You had quite a long period working in private practice. And then you moved into litigation funding – I suppose at a stage when it was still relatively new in this country.
It didn’t exist at all.
It was a “sliding doors” moment (from the film Sliding Doors) which led me to funding. I got on the tube train one day and bumped into a barrister who I had instructed when I was in practice. This was 2002 and he had just lost his seat in the 2002 general election.
We hadn’t seen each other for about five years and I asked him what he was up to. He said that he was about to set up a business in litigation funding. I was doing a project for the Cabinet Office at the time. I thought, “That sounds like insurance (and if I am honest, not very interesting)” and didn’t think anything more of it.
Then he called me up that evening and said, “Why don’t you come and do it with me?”. I was coming to the end of the Cabinet Office project and thought I would give it a go. We first started working out of his house as we had very little money for overheads.
If I had not got on that tube train that day, I don’t think I would be doing this today. It was one of those moments in time where fate decided that I should bump into David. Curious how life can turn out that way.
Life is strange like that…you could be doing something completely different now then…
I know. I often wonder what my parallel existence would have been, and what would I be doing now.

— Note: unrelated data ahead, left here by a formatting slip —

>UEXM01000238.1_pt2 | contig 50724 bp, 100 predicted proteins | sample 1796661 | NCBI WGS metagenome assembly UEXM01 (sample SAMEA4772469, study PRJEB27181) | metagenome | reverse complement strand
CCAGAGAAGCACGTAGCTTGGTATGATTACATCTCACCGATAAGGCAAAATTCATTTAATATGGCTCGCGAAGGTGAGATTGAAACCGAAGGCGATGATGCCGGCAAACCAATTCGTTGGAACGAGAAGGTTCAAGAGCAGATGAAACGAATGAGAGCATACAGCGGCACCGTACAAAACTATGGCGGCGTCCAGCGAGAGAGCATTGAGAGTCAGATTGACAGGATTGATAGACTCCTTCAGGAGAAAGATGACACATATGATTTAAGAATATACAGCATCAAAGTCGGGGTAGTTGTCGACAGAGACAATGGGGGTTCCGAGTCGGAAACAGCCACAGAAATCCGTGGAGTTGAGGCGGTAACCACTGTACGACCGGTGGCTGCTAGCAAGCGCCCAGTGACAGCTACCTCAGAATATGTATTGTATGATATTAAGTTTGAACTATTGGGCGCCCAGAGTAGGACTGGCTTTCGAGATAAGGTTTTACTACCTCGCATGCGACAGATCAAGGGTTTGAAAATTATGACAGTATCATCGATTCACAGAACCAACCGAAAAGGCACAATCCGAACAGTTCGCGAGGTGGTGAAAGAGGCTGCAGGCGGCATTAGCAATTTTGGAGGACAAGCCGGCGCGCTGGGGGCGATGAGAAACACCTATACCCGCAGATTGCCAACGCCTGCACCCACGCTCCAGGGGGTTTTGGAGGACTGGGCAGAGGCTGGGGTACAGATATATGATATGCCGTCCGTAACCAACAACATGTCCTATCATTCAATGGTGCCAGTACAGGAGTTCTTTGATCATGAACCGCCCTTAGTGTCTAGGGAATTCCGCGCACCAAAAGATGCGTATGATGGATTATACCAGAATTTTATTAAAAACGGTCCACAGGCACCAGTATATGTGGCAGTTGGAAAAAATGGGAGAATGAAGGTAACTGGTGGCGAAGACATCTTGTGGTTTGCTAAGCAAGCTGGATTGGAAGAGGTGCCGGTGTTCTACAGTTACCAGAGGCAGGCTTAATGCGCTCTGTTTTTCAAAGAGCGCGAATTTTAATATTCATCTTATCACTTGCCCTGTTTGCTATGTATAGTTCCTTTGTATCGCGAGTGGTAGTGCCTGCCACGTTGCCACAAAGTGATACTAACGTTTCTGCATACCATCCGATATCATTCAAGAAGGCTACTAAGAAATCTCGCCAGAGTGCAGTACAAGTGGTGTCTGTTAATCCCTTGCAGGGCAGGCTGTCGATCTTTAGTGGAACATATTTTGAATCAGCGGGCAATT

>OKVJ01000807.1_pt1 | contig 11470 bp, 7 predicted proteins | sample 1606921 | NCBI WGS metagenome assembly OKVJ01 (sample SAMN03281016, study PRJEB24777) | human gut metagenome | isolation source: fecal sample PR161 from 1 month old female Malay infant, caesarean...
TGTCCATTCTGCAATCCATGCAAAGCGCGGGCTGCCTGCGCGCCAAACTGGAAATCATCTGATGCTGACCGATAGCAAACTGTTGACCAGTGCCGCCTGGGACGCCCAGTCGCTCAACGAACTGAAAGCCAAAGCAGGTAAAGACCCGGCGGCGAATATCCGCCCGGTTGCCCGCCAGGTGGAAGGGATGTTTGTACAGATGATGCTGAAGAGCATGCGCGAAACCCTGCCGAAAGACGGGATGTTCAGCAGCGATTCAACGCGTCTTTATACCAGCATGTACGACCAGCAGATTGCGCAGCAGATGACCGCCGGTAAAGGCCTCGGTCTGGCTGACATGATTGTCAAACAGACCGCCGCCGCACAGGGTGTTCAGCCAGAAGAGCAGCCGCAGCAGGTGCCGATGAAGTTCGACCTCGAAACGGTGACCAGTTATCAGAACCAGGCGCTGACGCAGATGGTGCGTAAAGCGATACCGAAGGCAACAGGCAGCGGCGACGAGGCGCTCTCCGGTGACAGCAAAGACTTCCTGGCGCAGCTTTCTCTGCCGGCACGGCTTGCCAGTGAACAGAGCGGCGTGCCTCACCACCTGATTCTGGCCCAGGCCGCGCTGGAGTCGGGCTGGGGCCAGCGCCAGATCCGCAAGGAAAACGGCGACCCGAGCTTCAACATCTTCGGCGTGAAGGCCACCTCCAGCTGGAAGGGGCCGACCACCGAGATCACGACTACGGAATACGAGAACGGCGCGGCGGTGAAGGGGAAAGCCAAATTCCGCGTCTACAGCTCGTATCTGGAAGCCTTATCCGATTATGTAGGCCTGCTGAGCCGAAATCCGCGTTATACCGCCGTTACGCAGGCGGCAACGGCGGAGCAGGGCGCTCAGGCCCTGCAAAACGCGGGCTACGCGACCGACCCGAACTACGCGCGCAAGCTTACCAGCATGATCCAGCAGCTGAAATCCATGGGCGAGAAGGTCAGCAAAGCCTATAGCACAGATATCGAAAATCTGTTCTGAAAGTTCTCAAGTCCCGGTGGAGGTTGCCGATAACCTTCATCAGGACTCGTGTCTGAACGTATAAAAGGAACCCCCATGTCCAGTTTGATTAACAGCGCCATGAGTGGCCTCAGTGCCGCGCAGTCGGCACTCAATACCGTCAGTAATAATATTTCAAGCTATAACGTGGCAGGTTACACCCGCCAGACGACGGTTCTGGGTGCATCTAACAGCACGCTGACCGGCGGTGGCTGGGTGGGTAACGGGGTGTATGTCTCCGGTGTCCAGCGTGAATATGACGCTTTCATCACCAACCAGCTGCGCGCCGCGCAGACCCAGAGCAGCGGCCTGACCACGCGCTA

Who has influenced you most over the course of your career?
I’ve thought about this. I think there are three people.
The first is my father, who was always really good at just saying (not in a sort of twee, overindulgent “Oh darling you’re fabulous” kind of way), “You can do anything. Give it a go and see how it works out and, if it doesn’t work, I will support you” – more emotionally than anything else – in figuring out what to do next. He was always really good at doing that. Encouraging what I call that “wilful blindness” of not worrying about whether you can see people who look like you, ahead of you.
He was also a tremendous promoter of women in his environment, which was engineering. He ended his career as Operations Director of PowerGen – a world that was not “pro” women at all. In fact, it was a world where there would still be Pirelli-style calendars on the office wall. Goodness, I can’t believe that still existed! And he was busy trying to get women higher up in the organisation.
And there are two others.
The woman who trained me at Wragge & Co, Helen Mason, who has always been tremendously supportive throughout, and with whom I remain very good friends.
And Nicola Mumford, who sits on my board now, has been a fabulous mentor for me throughout my career, since we first met at Wragge and Co a long, long time ago.
So, I have been very fortunate to have those sorts of key figures throughout my life.
Looking broader, is there anyone you would choose as a legal icon for now?
Yes, that is Clive Stafford-Smith who has represented many people facing death row in the States. I always felt how incredibly admirable it was for him to turn up in the United States and to appear in a legal environment which was alien to him. He has recounted how he would be defending clients where the lawyer for the prosecution would be wearing a tie with a hangman on it, and this is very recent history. I think the world always needs people like him who say, “Right, I can’t have this happen. I have got to go and help”. I have enormous admiration for what he has done, and continually think about what I need to be doing to make a contribution.
…There are such different careers you can have as a lawyer…
I know. We can all get a little bit “on our path” too early on, perhaps, in our working lives. It is great that some people just break out from that.